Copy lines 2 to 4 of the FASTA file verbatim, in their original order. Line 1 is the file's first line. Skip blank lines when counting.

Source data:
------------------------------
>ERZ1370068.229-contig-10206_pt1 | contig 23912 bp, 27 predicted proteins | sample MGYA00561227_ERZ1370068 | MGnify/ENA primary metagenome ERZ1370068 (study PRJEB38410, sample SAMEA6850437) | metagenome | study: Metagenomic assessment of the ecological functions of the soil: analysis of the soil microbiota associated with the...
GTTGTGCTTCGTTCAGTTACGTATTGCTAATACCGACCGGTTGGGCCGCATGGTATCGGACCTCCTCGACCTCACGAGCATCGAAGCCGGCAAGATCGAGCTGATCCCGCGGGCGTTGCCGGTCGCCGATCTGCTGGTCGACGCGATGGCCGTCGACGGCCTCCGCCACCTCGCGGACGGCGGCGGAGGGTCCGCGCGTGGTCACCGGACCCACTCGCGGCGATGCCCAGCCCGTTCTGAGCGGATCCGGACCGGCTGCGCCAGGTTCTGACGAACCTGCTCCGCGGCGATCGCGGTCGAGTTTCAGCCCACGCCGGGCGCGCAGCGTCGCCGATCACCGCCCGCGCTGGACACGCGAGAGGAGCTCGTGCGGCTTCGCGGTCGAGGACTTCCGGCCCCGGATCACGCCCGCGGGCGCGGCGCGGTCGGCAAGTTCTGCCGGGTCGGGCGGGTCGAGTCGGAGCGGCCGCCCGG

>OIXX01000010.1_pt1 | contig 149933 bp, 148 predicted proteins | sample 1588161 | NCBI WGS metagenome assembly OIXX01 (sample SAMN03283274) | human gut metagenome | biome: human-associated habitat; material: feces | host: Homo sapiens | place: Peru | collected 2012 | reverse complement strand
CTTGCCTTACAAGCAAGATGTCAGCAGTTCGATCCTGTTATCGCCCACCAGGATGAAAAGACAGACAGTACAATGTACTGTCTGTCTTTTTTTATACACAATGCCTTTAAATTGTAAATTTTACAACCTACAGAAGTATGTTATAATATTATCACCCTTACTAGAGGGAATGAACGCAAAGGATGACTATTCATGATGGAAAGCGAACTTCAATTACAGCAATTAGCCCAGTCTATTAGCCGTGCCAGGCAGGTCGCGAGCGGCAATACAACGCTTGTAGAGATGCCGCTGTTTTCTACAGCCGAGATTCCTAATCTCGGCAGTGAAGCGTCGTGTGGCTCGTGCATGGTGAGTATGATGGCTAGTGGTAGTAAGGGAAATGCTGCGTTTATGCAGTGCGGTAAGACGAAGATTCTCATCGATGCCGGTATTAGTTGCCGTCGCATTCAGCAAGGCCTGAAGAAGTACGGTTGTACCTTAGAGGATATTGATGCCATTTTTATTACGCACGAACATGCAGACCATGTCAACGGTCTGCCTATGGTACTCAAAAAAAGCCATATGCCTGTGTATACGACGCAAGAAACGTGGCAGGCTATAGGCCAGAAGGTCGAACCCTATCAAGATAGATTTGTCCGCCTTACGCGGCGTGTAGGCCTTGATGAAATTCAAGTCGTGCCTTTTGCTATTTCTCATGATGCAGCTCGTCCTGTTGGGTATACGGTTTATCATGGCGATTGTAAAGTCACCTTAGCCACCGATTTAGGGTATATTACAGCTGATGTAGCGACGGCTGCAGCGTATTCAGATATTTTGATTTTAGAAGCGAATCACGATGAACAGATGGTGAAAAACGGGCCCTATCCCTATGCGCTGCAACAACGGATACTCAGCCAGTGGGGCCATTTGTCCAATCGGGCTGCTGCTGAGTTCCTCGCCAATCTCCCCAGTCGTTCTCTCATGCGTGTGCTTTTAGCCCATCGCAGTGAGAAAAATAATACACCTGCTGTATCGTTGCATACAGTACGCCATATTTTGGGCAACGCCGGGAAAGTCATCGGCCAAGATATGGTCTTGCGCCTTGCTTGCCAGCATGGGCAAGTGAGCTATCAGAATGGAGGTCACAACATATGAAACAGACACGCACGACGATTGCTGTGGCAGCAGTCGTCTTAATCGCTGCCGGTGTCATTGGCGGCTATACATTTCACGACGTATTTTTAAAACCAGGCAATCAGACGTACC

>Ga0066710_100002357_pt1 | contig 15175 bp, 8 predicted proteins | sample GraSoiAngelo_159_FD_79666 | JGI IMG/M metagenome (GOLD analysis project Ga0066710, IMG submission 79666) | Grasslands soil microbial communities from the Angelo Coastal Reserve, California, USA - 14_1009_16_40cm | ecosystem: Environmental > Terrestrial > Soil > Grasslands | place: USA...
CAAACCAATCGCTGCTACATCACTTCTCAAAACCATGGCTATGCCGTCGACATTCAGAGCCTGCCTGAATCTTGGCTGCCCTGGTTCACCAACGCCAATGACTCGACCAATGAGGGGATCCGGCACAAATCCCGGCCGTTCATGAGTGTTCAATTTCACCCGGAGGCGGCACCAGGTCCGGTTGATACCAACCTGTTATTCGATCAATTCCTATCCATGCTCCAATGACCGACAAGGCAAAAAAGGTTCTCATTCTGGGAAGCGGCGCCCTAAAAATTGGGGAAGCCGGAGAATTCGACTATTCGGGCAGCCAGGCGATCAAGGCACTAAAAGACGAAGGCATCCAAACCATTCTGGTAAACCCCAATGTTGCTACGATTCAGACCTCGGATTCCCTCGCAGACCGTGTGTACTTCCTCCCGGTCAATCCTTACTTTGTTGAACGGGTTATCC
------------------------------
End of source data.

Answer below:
GTTGTGCTTCGTTCAGTTACGTATTGCTAATACCGACCGGTTGGGCCGCATGGTATCGGACCTCCTCGACCTCACGAGCATCGAAGCCGGCAAGATCGAGCTGATCCCGCGGGCGTTGCCGGTCGCCGATCTGCTGGTCGACGCGATGGCCGTCGACGGCCTCCGCCACCTCGCGGACGGCGGCGGAGGGTCCGCGCGTGGTCACCGGACCCACTCGCGGCGATGCCCAGCCCGTTCTGAGCGGATCCGGACCGGCTGCGCCAGGTTCTGACGAACCTGCTCCGCGGCGATCGCGGTCGAGTTTCAGCCCACGCCGGGCGCGCAGCGTCGCCGATCACCGCCCGCGCTGGACACGCGAGAGGAGCTCGTGCGGCTTCGCGGTCGAGGACTTCCGGCCCCGGATCACGCCCGCGGGCGCGGCGCGGTCGGCAAGTTCTGCCGGGTCGGGCGGGTCGAGTCGGAGCGGCCGCCCGG

>OIXX01000010.1_pt1 | contig 149933 bp, 148 predicted proteins | sample 1588161 | NCBI WGS metagenome assembly OIXX01 (sample SAMN03283274) | human gut metagenome | biome: human-associated habitat; material: feces | host: Homo sapiens | place: Peru | collected 2012 | reverse complement strand
CTTGCCTTACAAGCAAGATGTCAGCAGTTCGATCCTGTTATCGCCCACCAGGATGAAAAGACAGACAGTACAATGTACTGTCTGTCTTTTTTTATACACAATGCCTTTAAATTGTAAATTTTACAACCTACAGAAGTATGTTATAATATTATCACCCTTACTAGAGGGAATGAACGCAAAGGATGACTATTCATGATGGAAAGCGAACTTCAATTACAGCAATTAGCCCAGTCTATTAGCCGTGCCAGGCAGGTCGCGAGCGGCAATACAACGCTTGTAGAGATGCCGCTGTTTTCTACAGCCGAGATTCCTAATCTCGGCAGTGAAGCGTCGTGTGGCTCGTGCATGGTGAGTATGATGGCTAGTGGTAGTAAGGGAAATGCTGCGTTTATGCAGTGCGGTAAGACGAAGATTCTCATCGATGCCGGTATTAGTTGCCGTCGCATTCAGCAAGGCCTGAAGAAGTACGGTTGTACCTTAGAGGATATTGATGCCATTTTTATTACGCACGAACATGCAGACCATGTCAACGGTCTGCCTATGGTACTCAAAAAAAGCCATATGCCTGTGTATACGACGCAAGAAACGTGGCAGGCTATAGGCCAGAAGGTCGAACCCTATCAAGATAGATTTGTCCGCCTTACGCGGCGTGTAGGCCTTGATGAAATTCAAGTCGTGCCTTTTGCTATTTCTCATGATGCAGCTCGTCCTGTTGGGTATACGGTTTATCATGGCGATTGTAAAGTCACCTTAGCCACCGATTTAGGGTATATTACAGCTGATGTAGCGACGGCTGCAGCGTATTCAGATATTTTGATTTTAGAAGCGAATCACGATGAACAGATGGTGAAAAACGGGCCCTATCCCTATGCGCTGCAACAACGGATACTCAGCCAGTGGGGCCATTTGTCCAATCGGGCTGCTGCTGAGTTCCTCGCCAATCTCCCCAGTCGTTCTCTCATGCGTGTGCTTTTAGCCCATCGCAGTGAGAAAAATAATACACCTGCTGTATCGTTGCATACAGTACGCCATATTTTGGGCAACGCCGGGAAAGTCATCGGCCAAGATATGGTCTTGCGCCTTGCTTGCCAGCATGGGCAAGTGAGCTATCAGAATGGAGGTCACAACATATGAAACAGACACGCACGACGATTGCTGTGGCAGCAGTCGTCTTAATCGCTGCCGGTGTCATTGGCGGCTATACATTTCACGACGTATTTTTAAAACCAGGCAATCAGACGTACC